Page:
Joakim Noah, Taj Gibson ejected

MIAMI -- Chicago Bulls forward Taj Gibson, who was ejected along with teammate Joakim Noah in the fourth quarter, hopes he won't be suspended for his outburst against an official during a 115-78 loss to the Miami Heat in Game 2 on Wednesday.

"I hope they just see that it was frustration," said Gibson, whose Bulls suffered the worst playoff loss in team history. "I have a good accord with (referee) Scott (Foster). It's one of those games that's chippy; it's playoff basketball, words are going to be said. I don't mean any harm to Scott. He's a good referee sometimes. Just got to keep pushing and move forward."

Noah, who already had picked up a technical foul in the first quarter for getting into it with LeBron James, was ejected with 10:12 left in regulation after yelling at Foster from the bench.

"I just wanted to let the referee, I wanted to let him know, how I felt about the game," Noah said.

Gibson started jawing with Foster and quickly picked up two technicals in succession.

"I should have ended it a better way, and conducted myself in a better way and just walked away," Gibson said. "It's just frustration."

Both players were walked off the floor by Bulls security chief Eric Buck and escorted back to the locker room. Both will face fines, and Gibson could face a suspension for lingering on the floor and angrily gesturing toward Foster.

"I definitely deserved to get kicked out," Noah said. "We didn't play well but it's not the end of the world. It's 1-1 and it's going to be a big Game 3 in Chicago."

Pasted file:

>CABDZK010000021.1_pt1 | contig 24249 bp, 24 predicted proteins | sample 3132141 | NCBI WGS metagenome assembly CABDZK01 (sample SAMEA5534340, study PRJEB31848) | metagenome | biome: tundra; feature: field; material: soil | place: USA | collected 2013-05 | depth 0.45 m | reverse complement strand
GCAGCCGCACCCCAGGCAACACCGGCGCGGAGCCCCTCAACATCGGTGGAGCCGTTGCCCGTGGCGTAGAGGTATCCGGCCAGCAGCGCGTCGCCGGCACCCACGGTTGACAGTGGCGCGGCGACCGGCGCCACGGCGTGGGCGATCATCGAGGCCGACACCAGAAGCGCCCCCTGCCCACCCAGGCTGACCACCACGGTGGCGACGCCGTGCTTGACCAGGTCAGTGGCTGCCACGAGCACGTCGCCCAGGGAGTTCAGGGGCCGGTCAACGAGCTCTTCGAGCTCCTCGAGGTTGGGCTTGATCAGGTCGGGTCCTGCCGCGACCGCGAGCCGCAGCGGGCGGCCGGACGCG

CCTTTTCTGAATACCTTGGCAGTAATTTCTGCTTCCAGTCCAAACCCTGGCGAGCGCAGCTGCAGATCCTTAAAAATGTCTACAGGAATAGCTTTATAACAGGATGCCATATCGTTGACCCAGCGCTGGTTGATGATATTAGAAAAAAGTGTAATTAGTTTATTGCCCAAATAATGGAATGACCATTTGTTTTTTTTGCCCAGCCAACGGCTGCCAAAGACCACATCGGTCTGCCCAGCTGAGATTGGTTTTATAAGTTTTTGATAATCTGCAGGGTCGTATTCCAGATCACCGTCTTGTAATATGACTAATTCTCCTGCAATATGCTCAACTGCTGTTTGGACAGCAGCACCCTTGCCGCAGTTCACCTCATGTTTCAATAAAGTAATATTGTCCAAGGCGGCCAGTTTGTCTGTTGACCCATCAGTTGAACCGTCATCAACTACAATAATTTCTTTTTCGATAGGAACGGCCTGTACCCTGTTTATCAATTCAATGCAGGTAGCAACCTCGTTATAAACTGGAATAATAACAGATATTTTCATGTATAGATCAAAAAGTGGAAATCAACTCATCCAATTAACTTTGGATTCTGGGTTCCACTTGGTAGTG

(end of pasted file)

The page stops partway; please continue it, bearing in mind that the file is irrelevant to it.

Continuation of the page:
Gibson said he and Noah are emotional players.

"We're from New York. That's how we are," Gibson said. "We love the game. (Noah) wears his emotions on his sleeve. You can tell he's there for his teammates. It's a real chippy series. Whenever these two teams clash that's what really happens. What more can I say? It's playoff basketball at its best."

Game 2 featured nine technicals, one flagrant foul and two ejections.

"We got sidetracked and you can't do that," Bulls coach Tom Thibodeau said. "So we allowed frustration to carry over into play. You have to have poise under pressure. You come in here, you're not going to get calls, that's reality. You can't get wrapped up in that stuff. Stay focused on the task at hand and we've got to get the job done."

Stu Jackson, the NBA's executive vice president of basketball operations and league disciplinarian, was in attendance.

The series continues with Game 3 on Friday in Chicago.